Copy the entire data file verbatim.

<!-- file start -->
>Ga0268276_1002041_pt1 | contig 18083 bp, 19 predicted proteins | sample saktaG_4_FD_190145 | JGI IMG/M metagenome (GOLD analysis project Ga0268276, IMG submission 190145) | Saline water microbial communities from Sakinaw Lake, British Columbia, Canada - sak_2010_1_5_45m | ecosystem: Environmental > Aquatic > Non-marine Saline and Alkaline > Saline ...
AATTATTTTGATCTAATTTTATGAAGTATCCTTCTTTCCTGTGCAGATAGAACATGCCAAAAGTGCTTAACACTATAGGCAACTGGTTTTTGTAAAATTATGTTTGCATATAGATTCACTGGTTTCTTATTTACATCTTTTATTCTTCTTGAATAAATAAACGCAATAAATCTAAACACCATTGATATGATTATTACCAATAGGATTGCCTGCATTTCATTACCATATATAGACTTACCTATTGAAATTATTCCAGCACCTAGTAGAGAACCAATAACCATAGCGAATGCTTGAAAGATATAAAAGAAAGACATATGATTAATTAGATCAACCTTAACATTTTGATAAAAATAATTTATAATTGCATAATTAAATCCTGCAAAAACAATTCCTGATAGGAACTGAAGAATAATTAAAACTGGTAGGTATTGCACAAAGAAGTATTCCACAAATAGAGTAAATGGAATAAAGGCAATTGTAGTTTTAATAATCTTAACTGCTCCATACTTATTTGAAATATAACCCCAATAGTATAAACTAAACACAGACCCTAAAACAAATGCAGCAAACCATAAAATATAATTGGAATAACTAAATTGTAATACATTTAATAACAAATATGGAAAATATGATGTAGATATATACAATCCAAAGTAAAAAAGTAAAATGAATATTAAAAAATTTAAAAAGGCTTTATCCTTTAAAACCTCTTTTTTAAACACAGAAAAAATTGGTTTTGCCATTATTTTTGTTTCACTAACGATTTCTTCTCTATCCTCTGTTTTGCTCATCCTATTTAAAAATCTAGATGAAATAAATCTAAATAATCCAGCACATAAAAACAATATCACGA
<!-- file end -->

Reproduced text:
>Ga0268276_1002041_pt1 | contig 18083 bp, 19 predicted proteins | sample saktaG_4_FD_190145 | JGI IMG/M metagenome (GOLD analysis project Ga0268276, IMG submission 190145) | Saline water microbial communities from Sakinaw Lake, British Columbia, Canada - sak_2010_1_5_45m | ecosystem: Environmental > Aquatic > Non-marine Saline and Alkaline > Saline ...
AATTATTTTGATCTAATTTTATGAAGTATCCTTCTTTCCTGTGCAGATAGAACATGCCAAAAGTGCTTAACACTATAGGCAACTGGTTTTTGTAAAATTATGTTTGCATATAGATTCACTGGTTTCTTATTTACATCTTTTATTCTTCTTGAATAAATAAACGCAATAAATCTAAACACCATTGATATGATTATTACCAATAGGATTGCCTGCATTTCATTACCATATATAGACTTACCTATTGAAATTATTCCAGCACCTAGTAGAGAACCAATAACCATAGCGAATGCTTGAAAGATATAAAAGAAAGACATATGATTAATTAGATCAACCTTAACATTTTGATAAAAATAATTTATAATTGCATAATTAAATCCTGCAAAAACAATTCCTGATAGGAACTGAAGAATAATTAAAACTGGTAGGTATTGCACAAAGAAGTATTCCACAAATAGAGTAAATGGAATAAAGGCAATTGTAGTTTTAATAATCTTAACTGCTCCATACTTATTTGAAATATAACCCCAATAGTATAAACTAAACACAGACCCTAAAACAAATGCAGCAAACCATAAAATATAATTGGAATAACTAAATTGTAATACATTTAATAACAAATATGGAAAATATGATGTAGATATATACAATCCAAAGTAAAAAAGTAAAATGAATATTAAAAAATTTAAAAAGGCTTTATCCTTTAAAACCTCTTTTTTAAACACAGAAAAAATTGGTTTTGCCATTATTTTTGTTTCACTAACGATTTCTTCTCTATCCTCTGTTTTGCTCATCCTATTTAAAAATCTAGATGAAATAAATCTAAATAATCCAGCACATAAAAACAATATCACGA